The trip was a learning experience. We now know that Muffin is mostly agreeable (until bedtime) where ever she is and she handles all the attention like a champ. The hiking backpack worked out well. I'm not inclined to go on too many more trips, though, until she's off of bottles and formula. Washing the bottles in the given facilities was a pain. And somewhat begrudgingly we'll probably try a more "Western-friendly" location on our next trip, just to see what the difference is.

More photos on flickr.

25 May 2011

No More Teachers, No More (School) Books

I've been taking online courses since January, and as of this week I'm finishing up for a few months. I just handed in my final weekly essay. I'll do my final exam either tonight or tomorrow morning. And then I will no longer spend all of Muffin's nap times doing required reading and I will no longer spend my weekends writing essays. We leave for a long weekend on Friday. I have a list of books to read for fun over the next few months. I want to concentrate on some writing. Maybe I'll finally get the sewing room up and running. Plus, on June 1, I start working again! I used to work in the editorial office of a medical journal, JACC, and they're hiring me for a six-month contract to work from home. I can't wait to be back to my old job, even if it's only for a few months.

The summer is drawing to an end here but since I'm ending my classes for a while, I feel like my summer vacation is just beginning. Spending a rainy season on the couch with a warm laptop or Kindle sounds great to me.

22 May 2011


Every once in a while we hear what we assume to be a cat in heat yowling outside our bedroom window all night long. We don't know what to do about it other than roll over and try to fall back to sleep, annoyed, yet thankful that it's not waking up Muffin. Last night there was yet another cat. Mike and I were both tossing and turning for awhile trying to sleep. At one point it got so frequent and so loud that I thought our cat was yowling back, but she was curled up next to me in bed, also trying to sleep.

Around 4:30 in the morning, at least one tiny little voice joined the chorus of meows.

Great. She had kittens.

We had our share of feral kittens in Bujumbura and any time we tried to help it didn't end well.

Shortly after the sun came up the cats quieted down and we forgot about them. They are still quiet tonight.

I don't want Muffin running up to help every injured or lost animal she sees, because animals are unpredictable and they have diseases. But once she's a little older, I can't see myself teaching her that ignoring crying kittens is an okay thing to do, either. There are just so many of them out in the world beyond the United States, it's exhausting worrying about them all.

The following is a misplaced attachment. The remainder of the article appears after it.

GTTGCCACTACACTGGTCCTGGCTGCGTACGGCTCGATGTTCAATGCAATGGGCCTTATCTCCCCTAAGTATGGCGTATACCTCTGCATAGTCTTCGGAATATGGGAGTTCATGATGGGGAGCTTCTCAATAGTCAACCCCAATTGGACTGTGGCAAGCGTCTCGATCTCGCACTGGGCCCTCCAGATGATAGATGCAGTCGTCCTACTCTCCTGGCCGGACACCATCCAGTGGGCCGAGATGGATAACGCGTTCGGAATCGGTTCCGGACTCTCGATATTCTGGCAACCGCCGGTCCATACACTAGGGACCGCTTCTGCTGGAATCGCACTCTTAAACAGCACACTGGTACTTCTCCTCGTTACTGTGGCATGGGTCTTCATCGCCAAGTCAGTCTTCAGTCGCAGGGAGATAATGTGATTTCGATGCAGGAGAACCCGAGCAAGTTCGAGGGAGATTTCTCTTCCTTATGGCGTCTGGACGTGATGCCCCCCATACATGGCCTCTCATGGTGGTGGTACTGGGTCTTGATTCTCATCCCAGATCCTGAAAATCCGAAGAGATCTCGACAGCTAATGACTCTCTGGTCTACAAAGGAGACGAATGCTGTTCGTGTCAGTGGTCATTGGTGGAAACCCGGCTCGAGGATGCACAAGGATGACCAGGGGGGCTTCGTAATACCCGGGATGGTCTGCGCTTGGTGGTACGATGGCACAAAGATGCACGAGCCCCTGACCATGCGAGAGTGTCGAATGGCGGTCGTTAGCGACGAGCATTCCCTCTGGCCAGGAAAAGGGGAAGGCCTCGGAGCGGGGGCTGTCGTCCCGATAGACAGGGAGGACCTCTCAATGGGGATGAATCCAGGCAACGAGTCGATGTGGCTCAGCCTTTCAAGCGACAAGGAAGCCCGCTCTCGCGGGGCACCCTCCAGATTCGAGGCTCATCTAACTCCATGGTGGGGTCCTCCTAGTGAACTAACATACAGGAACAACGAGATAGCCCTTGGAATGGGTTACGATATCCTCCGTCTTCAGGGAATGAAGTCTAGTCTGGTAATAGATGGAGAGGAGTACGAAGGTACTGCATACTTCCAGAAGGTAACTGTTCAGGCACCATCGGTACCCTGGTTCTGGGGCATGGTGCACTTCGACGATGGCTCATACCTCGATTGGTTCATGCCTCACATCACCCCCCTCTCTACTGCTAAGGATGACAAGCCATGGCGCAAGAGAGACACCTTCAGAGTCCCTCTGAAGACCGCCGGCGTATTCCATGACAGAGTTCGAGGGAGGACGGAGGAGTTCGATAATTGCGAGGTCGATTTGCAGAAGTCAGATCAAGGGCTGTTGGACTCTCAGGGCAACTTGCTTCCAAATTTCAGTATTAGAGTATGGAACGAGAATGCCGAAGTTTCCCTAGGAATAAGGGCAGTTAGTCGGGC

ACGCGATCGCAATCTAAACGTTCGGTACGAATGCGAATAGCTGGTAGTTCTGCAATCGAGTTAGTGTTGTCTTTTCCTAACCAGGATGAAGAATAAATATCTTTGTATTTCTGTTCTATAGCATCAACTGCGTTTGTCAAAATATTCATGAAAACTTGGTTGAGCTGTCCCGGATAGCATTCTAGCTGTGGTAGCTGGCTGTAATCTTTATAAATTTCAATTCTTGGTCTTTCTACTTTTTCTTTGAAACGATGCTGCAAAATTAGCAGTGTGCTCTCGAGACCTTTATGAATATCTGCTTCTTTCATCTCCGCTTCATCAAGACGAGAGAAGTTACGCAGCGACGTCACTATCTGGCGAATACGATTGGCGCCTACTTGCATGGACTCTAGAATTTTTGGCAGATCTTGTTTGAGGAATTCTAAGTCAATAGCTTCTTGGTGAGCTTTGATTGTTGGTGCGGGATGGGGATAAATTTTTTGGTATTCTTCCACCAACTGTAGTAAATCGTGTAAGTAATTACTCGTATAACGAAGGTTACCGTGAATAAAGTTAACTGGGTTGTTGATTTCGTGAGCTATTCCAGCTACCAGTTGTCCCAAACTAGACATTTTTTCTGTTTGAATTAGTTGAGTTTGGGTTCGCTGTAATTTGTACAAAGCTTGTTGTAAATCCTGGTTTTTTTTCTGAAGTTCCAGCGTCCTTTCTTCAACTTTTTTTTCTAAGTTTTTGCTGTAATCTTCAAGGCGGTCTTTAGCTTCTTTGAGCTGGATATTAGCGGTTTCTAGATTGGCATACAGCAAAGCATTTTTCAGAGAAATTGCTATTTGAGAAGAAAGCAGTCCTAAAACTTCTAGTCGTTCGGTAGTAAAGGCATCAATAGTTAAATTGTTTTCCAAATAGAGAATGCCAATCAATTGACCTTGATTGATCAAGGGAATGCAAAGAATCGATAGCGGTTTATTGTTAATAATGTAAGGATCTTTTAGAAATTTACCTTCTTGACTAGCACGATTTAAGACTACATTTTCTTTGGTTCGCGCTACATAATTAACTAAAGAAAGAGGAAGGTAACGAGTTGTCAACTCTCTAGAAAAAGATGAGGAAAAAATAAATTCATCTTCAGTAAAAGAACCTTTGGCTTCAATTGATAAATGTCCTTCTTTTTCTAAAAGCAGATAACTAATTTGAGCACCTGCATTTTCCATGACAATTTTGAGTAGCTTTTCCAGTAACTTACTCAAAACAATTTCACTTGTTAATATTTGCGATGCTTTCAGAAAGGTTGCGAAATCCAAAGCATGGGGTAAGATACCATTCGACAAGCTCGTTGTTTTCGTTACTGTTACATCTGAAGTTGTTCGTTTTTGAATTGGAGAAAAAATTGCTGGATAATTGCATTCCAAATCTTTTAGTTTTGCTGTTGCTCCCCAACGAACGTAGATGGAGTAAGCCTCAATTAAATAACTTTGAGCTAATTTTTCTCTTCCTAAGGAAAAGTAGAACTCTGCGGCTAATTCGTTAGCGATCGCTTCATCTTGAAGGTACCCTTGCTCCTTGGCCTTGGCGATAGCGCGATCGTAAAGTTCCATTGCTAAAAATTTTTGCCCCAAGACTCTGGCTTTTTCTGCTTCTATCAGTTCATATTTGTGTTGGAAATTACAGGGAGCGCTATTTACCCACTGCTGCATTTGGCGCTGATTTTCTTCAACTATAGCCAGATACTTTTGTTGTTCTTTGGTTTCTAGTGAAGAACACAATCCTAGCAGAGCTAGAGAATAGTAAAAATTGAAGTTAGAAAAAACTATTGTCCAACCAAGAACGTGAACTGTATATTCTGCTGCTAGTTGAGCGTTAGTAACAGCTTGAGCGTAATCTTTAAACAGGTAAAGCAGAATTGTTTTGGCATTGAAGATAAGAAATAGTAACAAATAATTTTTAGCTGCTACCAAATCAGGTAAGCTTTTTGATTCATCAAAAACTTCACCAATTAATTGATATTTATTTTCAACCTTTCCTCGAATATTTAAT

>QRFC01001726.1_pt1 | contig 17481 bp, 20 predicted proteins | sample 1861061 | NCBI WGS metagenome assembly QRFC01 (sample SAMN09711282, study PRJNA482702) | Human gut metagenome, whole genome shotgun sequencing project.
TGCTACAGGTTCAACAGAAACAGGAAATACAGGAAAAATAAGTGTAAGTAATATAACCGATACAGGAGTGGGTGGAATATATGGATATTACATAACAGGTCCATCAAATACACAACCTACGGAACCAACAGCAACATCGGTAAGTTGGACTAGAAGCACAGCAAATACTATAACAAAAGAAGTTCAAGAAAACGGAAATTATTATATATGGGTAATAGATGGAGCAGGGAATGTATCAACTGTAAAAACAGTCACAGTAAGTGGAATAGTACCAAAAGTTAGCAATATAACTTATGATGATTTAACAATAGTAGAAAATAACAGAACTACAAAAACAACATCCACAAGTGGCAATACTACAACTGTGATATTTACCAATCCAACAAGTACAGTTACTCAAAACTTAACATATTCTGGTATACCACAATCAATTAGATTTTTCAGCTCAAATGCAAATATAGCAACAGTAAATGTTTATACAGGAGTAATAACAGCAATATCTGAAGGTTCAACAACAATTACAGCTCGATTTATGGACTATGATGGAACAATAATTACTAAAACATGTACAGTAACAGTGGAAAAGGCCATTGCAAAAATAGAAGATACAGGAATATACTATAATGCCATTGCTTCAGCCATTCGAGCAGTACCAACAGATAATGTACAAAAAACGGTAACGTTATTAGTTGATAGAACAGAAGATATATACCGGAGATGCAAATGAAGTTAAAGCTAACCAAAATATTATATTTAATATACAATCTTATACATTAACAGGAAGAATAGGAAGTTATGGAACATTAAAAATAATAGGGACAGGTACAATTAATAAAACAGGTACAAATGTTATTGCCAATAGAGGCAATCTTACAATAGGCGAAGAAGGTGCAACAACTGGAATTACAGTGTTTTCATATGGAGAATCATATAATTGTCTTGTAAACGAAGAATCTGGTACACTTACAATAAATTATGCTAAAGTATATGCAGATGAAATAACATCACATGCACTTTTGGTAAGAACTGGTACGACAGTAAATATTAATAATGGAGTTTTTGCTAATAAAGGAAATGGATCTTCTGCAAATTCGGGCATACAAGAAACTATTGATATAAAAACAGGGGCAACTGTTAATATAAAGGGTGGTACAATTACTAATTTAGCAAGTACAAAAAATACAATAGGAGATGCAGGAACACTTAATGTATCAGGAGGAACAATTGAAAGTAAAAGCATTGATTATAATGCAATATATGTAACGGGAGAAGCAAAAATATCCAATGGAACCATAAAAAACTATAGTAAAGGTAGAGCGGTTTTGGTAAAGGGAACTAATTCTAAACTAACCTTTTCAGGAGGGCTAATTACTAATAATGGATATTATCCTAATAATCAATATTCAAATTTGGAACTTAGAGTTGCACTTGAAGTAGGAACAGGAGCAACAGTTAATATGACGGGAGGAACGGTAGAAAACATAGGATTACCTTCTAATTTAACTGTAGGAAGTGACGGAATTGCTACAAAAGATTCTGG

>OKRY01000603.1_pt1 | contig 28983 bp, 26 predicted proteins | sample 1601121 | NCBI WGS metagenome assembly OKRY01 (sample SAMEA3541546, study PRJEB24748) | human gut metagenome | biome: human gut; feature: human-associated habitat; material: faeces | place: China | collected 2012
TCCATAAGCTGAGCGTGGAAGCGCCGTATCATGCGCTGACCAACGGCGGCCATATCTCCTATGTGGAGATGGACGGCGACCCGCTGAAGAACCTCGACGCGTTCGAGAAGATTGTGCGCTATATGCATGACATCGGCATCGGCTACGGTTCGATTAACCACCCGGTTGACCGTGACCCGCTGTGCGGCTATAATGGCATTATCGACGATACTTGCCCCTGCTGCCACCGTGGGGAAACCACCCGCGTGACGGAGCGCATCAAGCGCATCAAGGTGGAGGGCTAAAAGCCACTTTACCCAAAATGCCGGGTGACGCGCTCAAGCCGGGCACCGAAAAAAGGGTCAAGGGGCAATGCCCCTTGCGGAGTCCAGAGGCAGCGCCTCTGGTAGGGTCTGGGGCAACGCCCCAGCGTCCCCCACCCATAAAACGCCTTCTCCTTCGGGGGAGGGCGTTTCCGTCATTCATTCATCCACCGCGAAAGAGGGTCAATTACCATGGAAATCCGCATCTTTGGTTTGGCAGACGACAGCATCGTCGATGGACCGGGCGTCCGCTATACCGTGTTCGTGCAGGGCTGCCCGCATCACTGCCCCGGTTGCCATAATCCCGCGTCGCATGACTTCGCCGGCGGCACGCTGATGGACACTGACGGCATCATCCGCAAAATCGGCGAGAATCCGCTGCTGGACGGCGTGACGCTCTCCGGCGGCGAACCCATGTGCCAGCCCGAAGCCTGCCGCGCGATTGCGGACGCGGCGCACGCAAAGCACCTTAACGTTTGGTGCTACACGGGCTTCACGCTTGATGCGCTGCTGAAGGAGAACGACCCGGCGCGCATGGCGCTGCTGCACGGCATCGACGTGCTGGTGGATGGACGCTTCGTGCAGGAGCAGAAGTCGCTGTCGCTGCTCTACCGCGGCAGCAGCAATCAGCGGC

16 May 2011

I Booked a Vacation

It may not seem like much, but this is a big deal for me. Mike's been on several work trips since we arrived last November, but Muffin and I have been in H'bad nonstop since Day One. Summer is almost over so we're running out of time to take a summer vacation. And for some reason it just seems physically and mentally difficult to book a trip within India, so I'm proud of my accomplishment.

We are going to a somewhat remote area that doesn't have online booking for hotels and has very little online information about hotels there in general. Every site that popped up had the exact same wording copy/pasted. Some sites call the region by its colonial name and some call it by its Indian name and it took me about a week to sort that out and realize everything I was looking at actually was in the same place. I contacted some travel agents for help and they all directed me to the Andhra Pradesh Tourism Development Corporation (APTDC). Their website offers friendly online booking for hotels, but really what you do is fill out a form, then exchange many emails back and forth, then end up going into town to visit the office in person before you get some specific questions answered. They wanted to sell me a standard package tour, but in all my Google searches I'd actually been able to narrow down the names of some hotels and activities we wanted.

Visiting the office in person was kind of a drag and took longer than expected, but ended up getting me what I wanted. The woman I'd been emailing with was there and she helped me quite a bit. It was easier for me to watch her sit on the phone with the different hotels, relay the room options to me, and let me make the decisions rather than me call the different hotels and have language barrier issues and/or email back and forth with her several times. She could also advise which activities we wanted to do were close to which hotels, helping me put together an itinerary that involves as little time in the car as possible. And she booked the car for us, along with the hotels.

(Yes, more than one hotel. Unfortunately the jungle camp I really wanted only had a cabin available for one night; my new APTDC helper-friend negotiated the same price, though, for a luxury suite at a hotel for the remaining nights. We'll see how "luxury" it really is, but we're not too picky. After one night in the jungle camp with Muffin, maybe we'll be ready to have an additional star or two added to our accommodations.)